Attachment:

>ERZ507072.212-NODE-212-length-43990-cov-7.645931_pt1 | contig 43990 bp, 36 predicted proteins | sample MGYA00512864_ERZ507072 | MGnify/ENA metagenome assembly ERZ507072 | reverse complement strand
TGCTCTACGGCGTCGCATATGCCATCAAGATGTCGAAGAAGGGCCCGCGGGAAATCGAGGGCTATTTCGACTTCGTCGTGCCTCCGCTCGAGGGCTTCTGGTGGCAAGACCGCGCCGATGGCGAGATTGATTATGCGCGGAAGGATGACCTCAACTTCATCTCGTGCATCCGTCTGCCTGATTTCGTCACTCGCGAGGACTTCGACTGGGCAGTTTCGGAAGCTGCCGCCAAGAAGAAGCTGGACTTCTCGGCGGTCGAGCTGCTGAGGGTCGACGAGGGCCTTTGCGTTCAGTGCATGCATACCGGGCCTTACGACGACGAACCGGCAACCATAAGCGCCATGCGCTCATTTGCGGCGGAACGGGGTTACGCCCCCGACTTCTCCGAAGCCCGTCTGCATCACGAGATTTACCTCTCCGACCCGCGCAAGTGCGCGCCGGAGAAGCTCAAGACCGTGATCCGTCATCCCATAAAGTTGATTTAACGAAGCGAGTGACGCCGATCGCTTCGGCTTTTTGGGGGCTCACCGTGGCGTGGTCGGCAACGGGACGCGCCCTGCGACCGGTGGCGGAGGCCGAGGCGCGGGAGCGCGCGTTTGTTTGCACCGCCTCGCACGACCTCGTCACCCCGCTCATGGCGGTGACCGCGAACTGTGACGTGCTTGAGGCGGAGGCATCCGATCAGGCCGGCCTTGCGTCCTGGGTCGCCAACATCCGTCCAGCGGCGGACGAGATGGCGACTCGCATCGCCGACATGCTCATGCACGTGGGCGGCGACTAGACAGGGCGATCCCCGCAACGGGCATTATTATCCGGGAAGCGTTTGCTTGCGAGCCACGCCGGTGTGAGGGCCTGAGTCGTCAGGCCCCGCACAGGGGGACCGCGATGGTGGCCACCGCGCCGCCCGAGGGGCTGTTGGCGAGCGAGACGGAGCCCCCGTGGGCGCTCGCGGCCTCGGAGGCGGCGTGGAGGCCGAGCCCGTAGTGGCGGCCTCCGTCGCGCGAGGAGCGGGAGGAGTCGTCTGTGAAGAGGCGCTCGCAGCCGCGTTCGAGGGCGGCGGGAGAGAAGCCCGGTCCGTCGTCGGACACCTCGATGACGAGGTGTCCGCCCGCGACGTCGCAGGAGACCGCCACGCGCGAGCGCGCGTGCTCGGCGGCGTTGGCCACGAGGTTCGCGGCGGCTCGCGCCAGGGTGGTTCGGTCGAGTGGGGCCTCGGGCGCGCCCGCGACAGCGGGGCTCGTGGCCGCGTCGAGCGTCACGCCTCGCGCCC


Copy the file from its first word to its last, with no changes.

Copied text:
>ERZ507072.212-NODE-212-length-43990-cov-7.645931_pt1 | contig 43990 bp, 36 predicted proteins | sample MGYA00512864_ERZ507072 | MGnify/ENA metagenome assembly ERZ507072 | reverse complement strand
TGCTCTACGGCGTCGCATATGCCATCAAGATGTCGAAGAAGGGCCCGCGGGAAATCGAGGGCTATTTCGACTTCGTCGTGCCTCCGCTCGAGGGCTTCTGGTGGCAAGACCGCGCCGATGGCGAGATTGATTATGCGCGGAAGGATGACCTCAACTTCATCTCGTGCATCCGTCTGCCTGATTTCGTCACTCGCGAGGACTTCGACTGGGCAGTTTCGGAAGCTGCCGCCAAGAAGAAGCTGGACTTCTCGGCGGTCGAGCTGCTGAGGGTCGACGAGGGCCTTTGCGTTCAGTGCATGCATACCGGGCCTTACGACGACGAACCGGCAACCATAAGCGCCATGCGCTCATTTGCGGCGGAACGGGGTTACGCCCCCGACTTCTCCGAAGCCCGTCTGCATCACGAGATTTACCTCTCCGACCCGCGCAAGTGCGCGCCGGAGAAGCTCAAGACCGTGATCCGTCATCCCATAAAGTTGATTTAACGAAGCGAGTGACGCCGATCGCTTCGGCTTTTTGGGGGCTCACCGTGGCGTGGTCGGCAACGGGACGCGCCCTGCGACCGGTGGCGGAGGCCGAGGCGCGGGAGCGCGCGTTTGTTTGCACCGCCTCGCACGACCTCGTCACCCCGCTCATGGCGGTGACCGCGAACTGTGACGTGCTTGAGGCGGAGGCATCCGATCAGGCCGGCCTTGCGTCCTGGGTCGCCAACATCCGTCCAGCGGCGGACGAGATGGCGACTCGCATCGCCGACATGCTCATGCACGTGGGCGGCGACTAGACAGGGCGATCCCCGCAACGGGCATTATTATCCGGGAAGCGTTTGCTTGCGAGCCACGCCGGTGTGAGGGCCTGAGTCGTCAGGCCCCGCACAGGGGGACCGCGATGGTGGCCACCGCGCCGCCCGAGGGGCTGTTGGCGAGCGAGACGGAGCCCCCGTGGGCGCTCGCGGCCTCGGAGGCGGCGTGGAGGCCGAGCCCGTAGTGGCGGCCTCCGTCGCGCGAGGAGCGGGAGGAGTCGTCTGTGAAGAGGCGCTCGCAGCCGCGTTCGAGGGCGGCGGGAGAGAAGCCCGGTCCGTCGTCGGACACCTCGATGACGAGGTGTCCGCCCGCGACGTCGCAGGAGACCGCCACGCGCGAGCGCGCGTGCTCGGCGGCGTTGGCCACGAGGTTCGCGGCGGCTCGCGCCAGGGTGGTTCGGTCGAGTGGGGCCTCGGGCGCGCCCGCGACAGCGGGGCTCGTGGCCGCGTCGAGCGTCACGCCTCGCGCCC